Top Ten Things Teachers Should Know About 3D Printing
Many teachers feel a little apprehensive about incorporating 3D printing into their programs. We hope to dissolve some of this apprehension by sharing with you our top ten things teachers should know about 3D printing.
1. 3D Printers are Now Smaller Than Your Average Desktop Printer
Many imagine 3D printers to be something not too dissimilar to a 1950s computer — humungous and cumbersome. However, most 3D printers are smaller than a desktop printer. They are incredibly space efficient and will not take up much room in your classroom or school’s computer lab.
2. 3D Printing Does Take a Little Bit of Time
Of course, it will take time for students to craft their creations in the 3D design and modelling software. It’s also important to remember that the printing process itself takes time too. Depending on the 3D printer model and the speed setting you select, a print can take anywhere from 2 hours to 6 hours or more. This is an important thing to bear in mind when planning lessons around the 3D printer.
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3. 3D Printers and Design Software are Easy to Master
Many teachers worry about how much time they’ll need to put into teaching and guiding students through the entire process. However, there are several software packages that are designed for students and beginners. They will be able to pick it up and start driving their own learning fairly quickly, especially if you get them into it at a young age.
4. 3D Printing Machines Require a Bit of Maintenance
As with any other regular printer, a bit of maintenance of your 3D printer is required. This can be anything from loading up the needed materials, to cleaning and servicing. Of course, most 3D manufacturers will provide some written guidance as to how to maintain your printer, but it’s important to remember that this too will take some time.
5. 3D Printing is Safe for Kids
However, there are several things you will need to do to ensure that it is safe. For example, thought needs to be given to the materials used in the printing process and the fact that parts can be easily swallowed by children. A good first step to ensuring safety would be to buy a 3D printer that is designed for the target age group.
6. Many Printers Only Print in 1 or 2 Colors
Before students get struck with ideas of 3D printing intricate designs in color, you may have to remind them that most printers only print in a single color. If their designs are more practical in nature, this may not be of concern. To get color into your prints, some sort of post-processing coloring technique is required, such as those listed here.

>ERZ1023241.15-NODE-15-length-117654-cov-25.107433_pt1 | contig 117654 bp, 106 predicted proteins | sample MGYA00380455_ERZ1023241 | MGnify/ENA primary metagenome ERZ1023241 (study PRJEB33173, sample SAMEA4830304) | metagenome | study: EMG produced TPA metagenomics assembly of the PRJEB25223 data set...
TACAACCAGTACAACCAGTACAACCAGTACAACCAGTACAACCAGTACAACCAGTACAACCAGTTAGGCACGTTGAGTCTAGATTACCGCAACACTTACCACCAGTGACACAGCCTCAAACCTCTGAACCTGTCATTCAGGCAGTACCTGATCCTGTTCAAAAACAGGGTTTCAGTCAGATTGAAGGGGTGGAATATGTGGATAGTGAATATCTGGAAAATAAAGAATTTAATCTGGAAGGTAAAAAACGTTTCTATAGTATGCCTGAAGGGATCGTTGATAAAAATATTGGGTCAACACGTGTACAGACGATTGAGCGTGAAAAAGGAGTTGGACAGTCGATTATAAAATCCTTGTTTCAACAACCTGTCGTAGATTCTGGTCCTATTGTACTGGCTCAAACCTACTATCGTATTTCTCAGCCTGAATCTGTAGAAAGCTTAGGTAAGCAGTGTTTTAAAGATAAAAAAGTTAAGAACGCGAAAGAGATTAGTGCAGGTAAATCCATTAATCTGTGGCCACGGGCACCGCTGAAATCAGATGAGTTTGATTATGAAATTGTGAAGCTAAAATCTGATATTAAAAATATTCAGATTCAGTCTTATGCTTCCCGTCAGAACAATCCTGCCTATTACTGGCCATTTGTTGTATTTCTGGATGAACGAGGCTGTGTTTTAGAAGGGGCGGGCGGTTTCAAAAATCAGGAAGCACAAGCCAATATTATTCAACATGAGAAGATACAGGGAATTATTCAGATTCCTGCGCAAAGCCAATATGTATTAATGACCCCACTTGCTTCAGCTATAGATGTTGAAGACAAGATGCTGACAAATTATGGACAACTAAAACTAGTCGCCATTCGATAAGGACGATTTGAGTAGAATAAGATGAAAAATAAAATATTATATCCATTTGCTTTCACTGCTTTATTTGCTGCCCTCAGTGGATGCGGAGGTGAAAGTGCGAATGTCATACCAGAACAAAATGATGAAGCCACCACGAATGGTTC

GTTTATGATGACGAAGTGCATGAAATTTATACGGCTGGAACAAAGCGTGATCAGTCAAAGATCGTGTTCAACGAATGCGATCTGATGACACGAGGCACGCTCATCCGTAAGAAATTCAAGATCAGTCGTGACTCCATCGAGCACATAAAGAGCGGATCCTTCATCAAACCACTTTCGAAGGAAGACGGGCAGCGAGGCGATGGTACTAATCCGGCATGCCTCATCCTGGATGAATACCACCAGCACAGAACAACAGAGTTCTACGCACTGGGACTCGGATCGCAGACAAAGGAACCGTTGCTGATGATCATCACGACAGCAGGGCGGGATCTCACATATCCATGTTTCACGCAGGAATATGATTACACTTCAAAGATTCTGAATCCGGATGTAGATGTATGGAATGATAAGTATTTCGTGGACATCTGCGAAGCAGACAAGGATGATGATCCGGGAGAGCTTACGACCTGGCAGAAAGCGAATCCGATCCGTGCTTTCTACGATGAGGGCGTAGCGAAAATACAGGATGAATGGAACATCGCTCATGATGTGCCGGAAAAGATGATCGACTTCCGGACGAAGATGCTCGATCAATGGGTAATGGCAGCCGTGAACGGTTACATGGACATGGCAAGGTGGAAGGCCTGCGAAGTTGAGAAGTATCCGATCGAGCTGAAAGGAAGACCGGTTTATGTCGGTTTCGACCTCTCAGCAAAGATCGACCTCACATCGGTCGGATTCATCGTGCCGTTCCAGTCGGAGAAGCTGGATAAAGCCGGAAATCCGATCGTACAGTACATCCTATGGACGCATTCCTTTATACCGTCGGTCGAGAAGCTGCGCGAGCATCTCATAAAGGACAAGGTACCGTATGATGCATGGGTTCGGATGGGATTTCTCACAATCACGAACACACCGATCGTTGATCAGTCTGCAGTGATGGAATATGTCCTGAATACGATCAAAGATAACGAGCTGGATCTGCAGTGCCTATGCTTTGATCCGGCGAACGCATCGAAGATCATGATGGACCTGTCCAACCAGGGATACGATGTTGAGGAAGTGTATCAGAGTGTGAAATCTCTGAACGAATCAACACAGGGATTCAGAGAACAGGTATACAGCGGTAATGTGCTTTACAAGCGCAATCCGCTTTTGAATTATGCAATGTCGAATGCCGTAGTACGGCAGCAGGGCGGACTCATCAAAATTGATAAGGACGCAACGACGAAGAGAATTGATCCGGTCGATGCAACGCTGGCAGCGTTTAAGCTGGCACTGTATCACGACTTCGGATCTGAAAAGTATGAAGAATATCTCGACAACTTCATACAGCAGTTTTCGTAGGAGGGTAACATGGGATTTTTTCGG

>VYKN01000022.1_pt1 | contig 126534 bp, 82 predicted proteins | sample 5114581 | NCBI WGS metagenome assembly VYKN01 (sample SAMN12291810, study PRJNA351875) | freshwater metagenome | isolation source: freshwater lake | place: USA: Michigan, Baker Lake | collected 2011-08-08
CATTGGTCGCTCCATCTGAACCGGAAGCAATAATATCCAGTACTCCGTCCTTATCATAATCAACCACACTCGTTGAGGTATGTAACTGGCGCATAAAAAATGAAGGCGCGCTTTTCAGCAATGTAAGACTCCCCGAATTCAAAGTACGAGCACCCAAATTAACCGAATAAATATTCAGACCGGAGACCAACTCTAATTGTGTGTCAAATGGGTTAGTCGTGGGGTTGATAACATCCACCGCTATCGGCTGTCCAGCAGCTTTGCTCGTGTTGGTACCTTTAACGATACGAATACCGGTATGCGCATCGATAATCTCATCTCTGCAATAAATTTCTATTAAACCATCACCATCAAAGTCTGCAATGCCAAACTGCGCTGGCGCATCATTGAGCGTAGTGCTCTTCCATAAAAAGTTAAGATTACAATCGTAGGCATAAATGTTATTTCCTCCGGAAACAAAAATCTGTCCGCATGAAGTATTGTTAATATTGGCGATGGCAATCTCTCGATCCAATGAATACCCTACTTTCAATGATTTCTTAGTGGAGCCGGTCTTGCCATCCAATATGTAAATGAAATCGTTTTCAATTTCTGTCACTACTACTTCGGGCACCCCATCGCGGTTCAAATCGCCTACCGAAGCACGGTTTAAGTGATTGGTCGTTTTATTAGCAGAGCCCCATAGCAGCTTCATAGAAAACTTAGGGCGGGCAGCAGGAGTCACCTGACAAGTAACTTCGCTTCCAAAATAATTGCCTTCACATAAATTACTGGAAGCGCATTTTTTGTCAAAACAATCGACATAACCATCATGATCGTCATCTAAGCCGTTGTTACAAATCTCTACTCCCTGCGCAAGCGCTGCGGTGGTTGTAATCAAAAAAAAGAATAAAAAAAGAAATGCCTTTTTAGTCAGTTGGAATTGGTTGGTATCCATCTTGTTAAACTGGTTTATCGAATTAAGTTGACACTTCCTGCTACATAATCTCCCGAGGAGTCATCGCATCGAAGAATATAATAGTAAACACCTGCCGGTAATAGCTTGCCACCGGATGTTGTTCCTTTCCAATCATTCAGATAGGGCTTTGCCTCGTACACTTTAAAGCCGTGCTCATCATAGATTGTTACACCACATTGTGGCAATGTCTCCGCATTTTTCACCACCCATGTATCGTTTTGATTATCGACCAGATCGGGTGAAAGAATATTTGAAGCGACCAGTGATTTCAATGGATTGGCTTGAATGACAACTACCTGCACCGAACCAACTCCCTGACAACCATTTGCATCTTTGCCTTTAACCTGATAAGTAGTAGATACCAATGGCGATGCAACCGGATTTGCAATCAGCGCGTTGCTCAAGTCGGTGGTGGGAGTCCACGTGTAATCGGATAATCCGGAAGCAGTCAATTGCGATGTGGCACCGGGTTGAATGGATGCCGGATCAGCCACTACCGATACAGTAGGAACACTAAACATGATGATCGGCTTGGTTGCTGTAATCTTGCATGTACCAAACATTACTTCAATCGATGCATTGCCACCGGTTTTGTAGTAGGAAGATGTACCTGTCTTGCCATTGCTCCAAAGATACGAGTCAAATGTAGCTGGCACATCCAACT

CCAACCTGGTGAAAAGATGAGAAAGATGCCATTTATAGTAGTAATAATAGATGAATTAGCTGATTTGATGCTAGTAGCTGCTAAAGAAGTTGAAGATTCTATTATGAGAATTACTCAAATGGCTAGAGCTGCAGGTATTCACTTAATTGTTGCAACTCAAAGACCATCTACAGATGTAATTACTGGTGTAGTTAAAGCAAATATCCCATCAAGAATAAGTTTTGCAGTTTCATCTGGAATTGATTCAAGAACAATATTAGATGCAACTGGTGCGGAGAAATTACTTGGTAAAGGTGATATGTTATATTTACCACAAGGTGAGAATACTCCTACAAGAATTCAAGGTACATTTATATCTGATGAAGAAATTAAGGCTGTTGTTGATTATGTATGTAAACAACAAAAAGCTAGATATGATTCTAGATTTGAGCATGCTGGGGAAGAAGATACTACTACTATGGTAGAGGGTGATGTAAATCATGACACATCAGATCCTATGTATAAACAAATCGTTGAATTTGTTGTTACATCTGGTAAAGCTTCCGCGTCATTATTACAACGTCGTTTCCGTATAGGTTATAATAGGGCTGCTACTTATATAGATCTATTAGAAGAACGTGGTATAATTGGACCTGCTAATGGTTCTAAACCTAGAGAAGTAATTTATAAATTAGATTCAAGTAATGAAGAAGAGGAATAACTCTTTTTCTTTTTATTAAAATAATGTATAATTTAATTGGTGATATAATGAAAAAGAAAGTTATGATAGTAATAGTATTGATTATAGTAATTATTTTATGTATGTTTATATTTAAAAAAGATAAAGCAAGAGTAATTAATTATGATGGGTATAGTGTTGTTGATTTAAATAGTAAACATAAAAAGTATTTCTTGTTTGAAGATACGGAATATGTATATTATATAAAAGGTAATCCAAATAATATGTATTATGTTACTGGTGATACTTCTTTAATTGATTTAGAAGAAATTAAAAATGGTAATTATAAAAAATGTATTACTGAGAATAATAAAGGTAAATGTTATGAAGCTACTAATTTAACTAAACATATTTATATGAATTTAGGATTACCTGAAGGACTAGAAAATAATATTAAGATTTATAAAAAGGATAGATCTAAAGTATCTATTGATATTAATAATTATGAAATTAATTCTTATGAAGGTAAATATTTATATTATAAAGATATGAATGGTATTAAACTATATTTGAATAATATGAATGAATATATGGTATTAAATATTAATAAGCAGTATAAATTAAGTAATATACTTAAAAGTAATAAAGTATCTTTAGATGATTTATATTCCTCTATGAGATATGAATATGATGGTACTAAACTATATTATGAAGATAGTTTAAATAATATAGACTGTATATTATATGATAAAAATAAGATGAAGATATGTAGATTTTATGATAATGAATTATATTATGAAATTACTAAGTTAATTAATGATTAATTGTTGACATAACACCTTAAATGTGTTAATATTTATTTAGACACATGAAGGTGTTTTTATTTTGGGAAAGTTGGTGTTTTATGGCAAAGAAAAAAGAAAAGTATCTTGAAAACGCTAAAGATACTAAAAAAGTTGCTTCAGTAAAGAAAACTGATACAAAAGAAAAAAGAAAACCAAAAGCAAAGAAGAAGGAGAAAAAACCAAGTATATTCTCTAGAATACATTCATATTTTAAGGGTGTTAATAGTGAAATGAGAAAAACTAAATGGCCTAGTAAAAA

7. Don’t Forget About Copyright, Intellectual Property and All That Stuff
Be sure to know where your students are getting their designs from (if they haven’t designed it themselves of course). One article reminds users, “Just as digital content creates broad opportunities for copyright violations, 3D printing could open the door to patent infringement.” The beauty of SelfCAD is that has already teamed up with MyMiniFactory to provide a database of already completed 3D printable designs, making thousands of 3D objects available for immediate printing. No need to worry about copyright infringements.
8. Even Though 3D Printing is Fairly Student Driven, It Will Still Require Some Planning
Become familiar with how the 3D printer works and be sure to have all the resources on hand to support the design process, such as pencils, sketchbooks, modelling clay and other craft supplies. A specific lesson plan may also help. Many companies supply these ready-made and tuned up for use in your classroom
9. There are Some Ongoing Costs to 3D Printing
Of course, the running costs depend on usage patterns, the type of printer and materials used, and many other factors. 3Dprinthq.com offers a fairly comprehensive 3D printing cost calculator, if that helps. My only piece of advice would be, make sure a student’s 3D design is up to scratch before sending it to the printer. There is really no point in printing blobs that serve no purpose, and wasting the materials on such-like prints when they could be used for some truly innovative and well-designed ones.
10. 3D Printing Can Be Cross Curricular
There are copious opportunities for cross curricular learning with 3D printing. Take a look at some suggestions here, here and here. Really, all you need to do is use your imagination and get together with the other departments in your school and you’ll be able to churn out numerous ideas for cross-curricular learning sessions.
We hope you have found our top ten things teachers should know about 3D printing list useful. Have you successfully implemented 3D printing in your school? Have any tips? Be sure to share them with us in the comments below!